You’re going to need to decide if you want to get involved with the politics and culture of your workplace for the benefit of your career or not.

3. Figure out If You Can Navigate the Politics and Be Successful Next Time

After understanding the office politics and analyzing them, it’s time to decide if you can navigate them successfully in order to get that promotion next time.

If the answer is yes, then it’s time to start planning and strategizing how you can play the game in order to get ahead.

However, if the answer is no and it’s not something you feel comfortable doing or even ethical to participate in, then perhaps it’s time to start looking for a new job where promotions are based on merit, not politics.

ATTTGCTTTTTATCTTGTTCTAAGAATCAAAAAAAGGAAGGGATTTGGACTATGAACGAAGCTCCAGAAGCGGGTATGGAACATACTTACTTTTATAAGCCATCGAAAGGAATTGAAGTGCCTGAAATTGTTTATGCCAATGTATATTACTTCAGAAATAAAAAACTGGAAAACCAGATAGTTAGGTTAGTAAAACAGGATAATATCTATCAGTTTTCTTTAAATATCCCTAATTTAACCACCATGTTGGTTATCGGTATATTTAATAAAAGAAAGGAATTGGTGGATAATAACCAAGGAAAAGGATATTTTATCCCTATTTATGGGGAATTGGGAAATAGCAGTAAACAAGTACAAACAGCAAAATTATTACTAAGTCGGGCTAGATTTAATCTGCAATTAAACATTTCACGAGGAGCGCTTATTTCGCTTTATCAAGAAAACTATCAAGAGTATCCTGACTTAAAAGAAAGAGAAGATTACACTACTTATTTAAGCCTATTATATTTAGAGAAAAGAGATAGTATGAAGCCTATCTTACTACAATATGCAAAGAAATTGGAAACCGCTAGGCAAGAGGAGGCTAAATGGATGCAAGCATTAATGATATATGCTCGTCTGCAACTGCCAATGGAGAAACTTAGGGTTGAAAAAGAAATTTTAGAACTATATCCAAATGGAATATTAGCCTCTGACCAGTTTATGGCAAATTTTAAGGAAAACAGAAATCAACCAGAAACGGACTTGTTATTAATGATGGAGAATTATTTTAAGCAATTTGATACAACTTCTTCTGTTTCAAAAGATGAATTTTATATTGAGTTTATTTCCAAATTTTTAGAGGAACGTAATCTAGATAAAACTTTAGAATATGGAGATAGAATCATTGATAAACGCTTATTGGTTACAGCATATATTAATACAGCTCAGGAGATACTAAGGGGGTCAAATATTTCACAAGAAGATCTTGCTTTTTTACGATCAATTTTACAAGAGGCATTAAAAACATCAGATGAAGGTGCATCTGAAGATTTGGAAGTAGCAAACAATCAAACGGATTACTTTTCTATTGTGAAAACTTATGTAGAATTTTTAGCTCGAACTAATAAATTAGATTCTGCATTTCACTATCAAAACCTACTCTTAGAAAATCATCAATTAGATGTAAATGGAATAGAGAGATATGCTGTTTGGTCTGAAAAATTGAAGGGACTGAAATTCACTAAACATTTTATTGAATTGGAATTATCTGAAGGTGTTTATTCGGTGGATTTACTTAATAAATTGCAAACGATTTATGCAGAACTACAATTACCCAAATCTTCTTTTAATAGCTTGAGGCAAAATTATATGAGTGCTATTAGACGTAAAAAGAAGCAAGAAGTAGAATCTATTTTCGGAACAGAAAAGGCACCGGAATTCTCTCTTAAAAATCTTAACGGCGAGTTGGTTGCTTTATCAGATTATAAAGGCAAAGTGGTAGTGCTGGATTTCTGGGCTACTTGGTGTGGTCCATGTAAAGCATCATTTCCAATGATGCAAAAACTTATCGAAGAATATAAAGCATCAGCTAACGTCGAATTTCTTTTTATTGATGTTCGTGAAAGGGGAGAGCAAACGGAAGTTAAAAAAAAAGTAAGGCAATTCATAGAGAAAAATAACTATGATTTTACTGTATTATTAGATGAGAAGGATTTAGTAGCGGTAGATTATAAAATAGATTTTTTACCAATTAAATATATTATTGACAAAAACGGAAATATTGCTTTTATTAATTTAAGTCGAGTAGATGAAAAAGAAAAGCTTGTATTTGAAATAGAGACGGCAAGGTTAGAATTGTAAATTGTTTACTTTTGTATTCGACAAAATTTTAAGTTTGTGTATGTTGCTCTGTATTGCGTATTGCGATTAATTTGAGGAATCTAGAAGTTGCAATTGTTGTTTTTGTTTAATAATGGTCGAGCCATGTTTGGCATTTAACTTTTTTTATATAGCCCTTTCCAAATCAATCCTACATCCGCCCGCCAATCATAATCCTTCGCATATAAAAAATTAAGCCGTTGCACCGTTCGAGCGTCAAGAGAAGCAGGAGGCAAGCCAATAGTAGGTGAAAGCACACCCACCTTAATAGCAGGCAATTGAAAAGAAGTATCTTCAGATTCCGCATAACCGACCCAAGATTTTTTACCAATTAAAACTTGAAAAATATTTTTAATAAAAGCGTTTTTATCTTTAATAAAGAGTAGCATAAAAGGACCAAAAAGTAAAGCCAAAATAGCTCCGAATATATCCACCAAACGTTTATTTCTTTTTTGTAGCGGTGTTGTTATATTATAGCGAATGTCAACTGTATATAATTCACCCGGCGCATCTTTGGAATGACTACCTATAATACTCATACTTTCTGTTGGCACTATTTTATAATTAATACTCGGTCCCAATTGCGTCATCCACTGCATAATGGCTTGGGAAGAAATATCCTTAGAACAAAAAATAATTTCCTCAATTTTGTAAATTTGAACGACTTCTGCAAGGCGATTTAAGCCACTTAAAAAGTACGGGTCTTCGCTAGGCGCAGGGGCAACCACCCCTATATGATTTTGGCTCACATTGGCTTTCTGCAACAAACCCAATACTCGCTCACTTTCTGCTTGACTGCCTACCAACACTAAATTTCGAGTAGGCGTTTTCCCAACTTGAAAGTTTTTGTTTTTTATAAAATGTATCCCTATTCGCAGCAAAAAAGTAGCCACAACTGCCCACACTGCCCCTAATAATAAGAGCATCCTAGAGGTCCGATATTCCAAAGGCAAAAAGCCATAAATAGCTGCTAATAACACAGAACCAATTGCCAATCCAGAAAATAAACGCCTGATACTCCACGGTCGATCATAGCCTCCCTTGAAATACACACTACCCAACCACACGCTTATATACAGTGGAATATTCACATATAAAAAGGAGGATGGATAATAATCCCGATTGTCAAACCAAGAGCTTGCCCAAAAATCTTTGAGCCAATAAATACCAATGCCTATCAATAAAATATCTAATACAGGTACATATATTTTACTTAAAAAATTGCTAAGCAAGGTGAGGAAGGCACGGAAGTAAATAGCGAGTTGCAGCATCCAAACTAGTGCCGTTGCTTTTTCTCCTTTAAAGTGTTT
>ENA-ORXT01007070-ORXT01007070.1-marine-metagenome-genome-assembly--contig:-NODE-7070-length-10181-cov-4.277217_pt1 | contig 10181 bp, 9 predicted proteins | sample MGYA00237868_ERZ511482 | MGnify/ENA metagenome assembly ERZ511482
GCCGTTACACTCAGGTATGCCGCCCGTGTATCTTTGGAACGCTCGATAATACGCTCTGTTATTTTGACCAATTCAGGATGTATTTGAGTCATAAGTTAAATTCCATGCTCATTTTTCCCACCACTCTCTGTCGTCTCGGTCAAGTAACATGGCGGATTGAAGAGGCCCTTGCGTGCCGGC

No matter what your decision is, it’s important to remember that you shouldn’t let office politics define your career trajectory.

4. Learn how To Turn Negatives Into Positives

This is an important life lesson and spans far wider than the four walls of where you work (if there are four walls!).

Although it’s easier said than done, try to see the silver lining in not getting that promotion.

Perhaps this rejection allows you to reevaluate your career path, or it’s a wake-up call to start working even harder and proving yourself.

Use rejection as fuel for your future success, and don’t let it hold you back or define you as a professional.

In the words of Eleanor Roosevelt, “No one can make you feel inferior without your consent.”

Remember that and don’t let office politics bring you down!

5. Put Yourself and Your Career First and Do What’s Right for You

Ultimately, it’s important to remember that you need to put yourself and your career first in any situation.

Maybe it’s time for a change in the workplace, or maybe it’s time to start seriously pursuing that side project you’ve always had in mind.

Whatever it may be, don’t let office politics stop you from reaching success and happiness in your career.

Trust your gut and do what’s right for you.